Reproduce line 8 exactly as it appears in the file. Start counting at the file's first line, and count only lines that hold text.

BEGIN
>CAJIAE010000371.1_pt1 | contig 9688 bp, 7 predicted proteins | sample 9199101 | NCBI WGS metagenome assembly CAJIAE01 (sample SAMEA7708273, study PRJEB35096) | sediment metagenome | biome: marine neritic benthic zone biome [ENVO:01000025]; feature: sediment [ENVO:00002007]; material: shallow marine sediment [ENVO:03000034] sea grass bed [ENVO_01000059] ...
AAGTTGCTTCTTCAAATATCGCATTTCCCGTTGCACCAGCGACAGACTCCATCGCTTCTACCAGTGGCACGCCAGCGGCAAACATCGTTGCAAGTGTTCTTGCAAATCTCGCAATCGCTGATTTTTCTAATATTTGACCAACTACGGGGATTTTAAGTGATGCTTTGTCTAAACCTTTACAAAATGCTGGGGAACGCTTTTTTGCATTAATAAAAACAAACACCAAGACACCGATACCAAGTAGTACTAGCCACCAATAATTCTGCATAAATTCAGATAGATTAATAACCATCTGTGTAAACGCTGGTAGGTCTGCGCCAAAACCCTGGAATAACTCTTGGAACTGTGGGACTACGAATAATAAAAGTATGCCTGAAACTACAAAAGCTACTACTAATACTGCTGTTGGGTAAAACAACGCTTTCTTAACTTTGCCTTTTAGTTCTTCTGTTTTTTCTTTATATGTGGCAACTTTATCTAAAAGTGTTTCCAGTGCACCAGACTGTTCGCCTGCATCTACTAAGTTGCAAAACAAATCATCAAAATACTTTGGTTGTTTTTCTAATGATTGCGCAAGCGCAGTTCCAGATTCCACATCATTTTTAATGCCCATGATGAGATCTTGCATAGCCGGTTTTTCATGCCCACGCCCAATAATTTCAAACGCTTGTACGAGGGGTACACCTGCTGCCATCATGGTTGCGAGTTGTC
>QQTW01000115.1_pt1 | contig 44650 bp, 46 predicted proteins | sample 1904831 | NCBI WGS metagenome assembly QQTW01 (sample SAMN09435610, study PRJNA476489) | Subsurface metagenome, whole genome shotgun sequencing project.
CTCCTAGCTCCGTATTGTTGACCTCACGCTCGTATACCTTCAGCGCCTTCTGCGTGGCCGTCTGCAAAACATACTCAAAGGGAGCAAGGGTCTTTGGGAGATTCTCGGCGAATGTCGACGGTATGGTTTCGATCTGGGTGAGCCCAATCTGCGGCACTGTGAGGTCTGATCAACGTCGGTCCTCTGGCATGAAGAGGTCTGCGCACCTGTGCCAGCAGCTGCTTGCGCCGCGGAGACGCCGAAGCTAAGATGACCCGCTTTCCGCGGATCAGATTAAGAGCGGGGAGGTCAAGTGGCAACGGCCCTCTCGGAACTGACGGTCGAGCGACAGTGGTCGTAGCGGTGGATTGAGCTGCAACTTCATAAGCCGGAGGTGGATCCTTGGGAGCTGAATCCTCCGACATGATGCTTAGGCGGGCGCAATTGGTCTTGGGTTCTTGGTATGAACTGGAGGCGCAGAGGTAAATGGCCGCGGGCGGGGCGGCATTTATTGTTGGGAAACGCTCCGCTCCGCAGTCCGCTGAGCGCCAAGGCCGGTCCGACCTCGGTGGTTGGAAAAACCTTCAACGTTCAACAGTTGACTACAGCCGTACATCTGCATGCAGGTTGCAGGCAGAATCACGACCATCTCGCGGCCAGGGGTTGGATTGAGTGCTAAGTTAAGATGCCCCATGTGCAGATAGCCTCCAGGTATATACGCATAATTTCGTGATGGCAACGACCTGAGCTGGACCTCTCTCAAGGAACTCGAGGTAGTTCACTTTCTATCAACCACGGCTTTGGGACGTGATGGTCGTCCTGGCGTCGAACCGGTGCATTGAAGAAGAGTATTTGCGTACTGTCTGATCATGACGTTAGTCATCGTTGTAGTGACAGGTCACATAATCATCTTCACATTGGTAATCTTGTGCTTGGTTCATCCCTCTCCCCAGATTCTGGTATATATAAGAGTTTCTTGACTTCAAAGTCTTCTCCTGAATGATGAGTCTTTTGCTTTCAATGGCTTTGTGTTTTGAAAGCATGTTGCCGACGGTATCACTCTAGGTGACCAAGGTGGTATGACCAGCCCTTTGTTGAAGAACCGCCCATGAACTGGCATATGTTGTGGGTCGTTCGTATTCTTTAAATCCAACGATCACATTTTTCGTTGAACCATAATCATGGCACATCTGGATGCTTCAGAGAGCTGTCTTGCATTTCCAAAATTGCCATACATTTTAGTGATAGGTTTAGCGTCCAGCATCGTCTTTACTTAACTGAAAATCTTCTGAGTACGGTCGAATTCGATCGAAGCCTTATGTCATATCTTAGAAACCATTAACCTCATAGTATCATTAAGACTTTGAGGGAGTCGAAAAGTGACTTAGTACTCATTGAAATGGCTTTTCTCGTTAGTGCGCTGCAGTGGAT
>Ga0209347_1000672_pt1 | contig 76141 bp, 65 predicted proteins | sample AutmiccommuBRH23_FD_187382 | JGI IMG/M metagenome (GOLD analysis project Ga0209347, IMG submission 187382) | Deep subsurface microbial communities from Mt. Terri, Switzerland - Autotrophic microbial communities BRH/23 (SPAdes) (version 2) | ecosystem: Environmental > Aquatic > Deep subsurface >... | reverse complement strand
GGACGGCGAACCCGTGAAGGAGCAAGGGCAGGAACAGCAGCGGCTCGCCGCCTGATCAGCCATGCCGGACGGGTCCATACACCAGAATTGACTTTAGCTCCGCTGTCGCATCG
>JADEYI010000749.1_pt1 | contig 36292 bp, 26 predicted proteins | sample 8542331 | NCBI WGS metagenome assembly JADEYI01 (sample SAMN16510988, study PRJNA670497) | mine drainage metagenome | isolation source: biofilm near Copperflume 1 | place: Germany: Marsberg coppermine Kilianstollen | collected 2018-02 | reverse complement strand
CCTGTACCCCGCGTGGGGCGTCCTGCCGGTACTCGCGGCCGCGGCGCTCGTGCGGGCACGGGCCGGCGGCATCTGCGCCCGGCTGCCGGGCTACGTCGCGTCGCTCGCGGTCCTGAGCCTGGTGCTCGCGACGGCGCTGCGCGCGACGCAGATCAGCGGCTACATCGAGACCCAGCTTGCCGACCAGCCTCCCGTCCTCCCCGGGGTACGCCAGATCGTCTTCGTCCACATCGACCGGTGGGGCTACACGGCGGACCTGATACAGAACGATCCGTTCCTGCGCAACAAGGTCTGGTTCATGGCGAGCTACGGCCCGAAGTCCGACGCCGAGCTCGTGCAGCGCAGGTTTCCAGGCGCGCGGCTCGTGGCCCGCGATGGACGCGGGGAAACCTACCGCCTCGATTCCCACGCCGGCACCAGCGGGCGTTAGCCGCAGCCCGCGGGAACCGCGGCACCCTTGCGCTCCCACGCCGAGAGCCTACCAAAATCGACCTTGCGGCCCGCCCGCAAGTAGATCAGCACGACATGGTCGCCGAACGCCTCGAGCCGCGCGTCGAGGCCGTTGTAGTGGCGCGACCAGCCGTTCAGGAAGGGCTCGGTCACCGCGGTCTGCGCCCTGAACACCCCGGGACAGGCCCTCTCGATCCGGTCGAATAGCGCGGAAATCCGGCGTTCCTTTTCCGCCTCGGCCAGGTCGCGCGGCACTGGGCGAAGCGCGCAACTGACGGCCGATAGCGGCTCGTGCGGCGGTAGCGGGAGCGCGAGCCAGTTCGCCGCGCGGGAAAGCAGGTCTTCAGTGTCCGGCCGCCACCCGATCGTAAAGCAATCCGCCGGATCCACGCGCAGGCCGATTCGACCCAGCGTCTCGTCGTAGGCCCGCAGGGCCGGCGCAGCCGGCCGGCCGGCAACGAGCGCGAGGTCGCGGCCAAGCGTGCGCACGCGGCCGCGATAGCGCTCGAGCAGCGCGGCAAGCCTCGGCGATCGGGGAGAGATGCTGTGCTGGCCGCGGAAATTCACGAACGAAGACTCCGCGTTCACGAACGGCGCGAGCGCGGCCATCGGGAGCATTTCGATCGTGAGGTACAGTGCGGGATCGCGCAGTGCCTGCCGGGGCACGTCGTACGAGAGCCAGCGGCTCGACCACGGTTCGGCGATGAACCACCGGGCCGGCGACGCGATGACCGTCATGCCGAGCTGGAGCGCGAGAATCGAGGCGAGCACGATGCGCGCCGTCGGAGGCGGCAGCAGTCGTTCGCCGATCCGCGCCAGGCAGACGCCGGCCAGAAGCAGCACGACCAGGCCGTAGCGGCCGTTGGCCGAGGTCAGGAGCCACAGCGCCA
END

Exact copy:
CCTGTACCCCGCGTGGGGCGTCCTGCCGGTACTCGCGGCCGCGGCGCTCGTGCGGGCACGGGCCGGCGGCATCTGCGCCCGGCTGCCGGGCTACGTCGCGTCGCTCGCGGTCCTGAGCCTGGTGCTCGCGACGGCGCTGCGCGCGACGCAGATCAGCGGCTACATCGAGACCCAGCTTGCCGACCAGCCTCCCGTCCTCCCCGGGGTACGCCAGATCGTCTTCGTCCACATCGACCGGTGGGGCTACACGGCGGACCTGATACAGAACGATCCGTTCCTGCGCAACAAGGTCTGGTTCATGGCGAGCTACGGCCCGAAGTCCGACGCCGAGCTCGTGCAGCGCAGGTTTCCAGGCGCGCGGCTCGTGGCCCGCGATGGACGCGGGGAAACCTACCGCCTCGATTCCCACGCCGGCACCAGCGGGCGTTAGCCGCAGCCCGCGGGAACCGCGGCACCCTTGCGCTCCCACGCCGAGAGCCTACCAAAATCGACCTTGCGGCCCGCCCGCAAGTAGATCAGCACGACATGGTCGCCGAACGCCTCGAGCCGCGCGTCGAGGCCGTTGTAGTGGCGCGACCAGCCGTTCAGGAAGGGCTCGGTCACCGCGGTCTGCGCCCTGAACACCCCGGGACAGGCCCTCTCGATCCGGTCGAATAGCGCGGAAATCCGGCGTTCCTTTTCCGCCTCGGCCAGGTCGCGCGGCACTGGGCGAAGCGCGCAACTGACGGCCGATAGCGGCTCGTGCGGCGGTAGCGGGAGCGCGAGCCAGTTCGCCGCGCGGGAAAGCAGGTCTTCAGTGTCCGGCCGCCACCCGATCGTAAAGCAATCCGCCGGATCCACGCGCAGGCCGATTCGACCCAGCGTCTCGTCGTAGGCCCGCAGGGCCGGCGCAGCCGGCCGGCCGGCAACGAGCGCGAGGTCGCGGCCAAGCGTGCGCACGCGGCCGCGATAGCGCTCGAGCAGCGCGGCAAGCCTCGGCGATCGGGGAGAGATGCTGTGCTGGCCGCGGAAATTCACGAACGAAGACTCCGCGTTCACGAACGGCGCGAGCGCGGCCATCGGGAGCATTTCGATCGTGAGGTACAGTGCGGGATCGCGCAGTGCCTGCCGGGGCACGTCGTACGAGAGCCAGCGGCTCGACCACGGTTCGGCGATGAACCACCGGGCCGGCGACGCGATGACCGTCATGCCGAGCTGGAGCGCGAGAATCGAGGCGAGCACGATGCGCGCCGTCGGAGGCGGCAGCAGTCGTTCGCCGATCCGCGCCAGGCAGACGCCGGCCAGAAGCAGCACGACCAGGCCGTAGCGGCCGTTGGCCGAGGTCAGGAGCCACAGCGCCA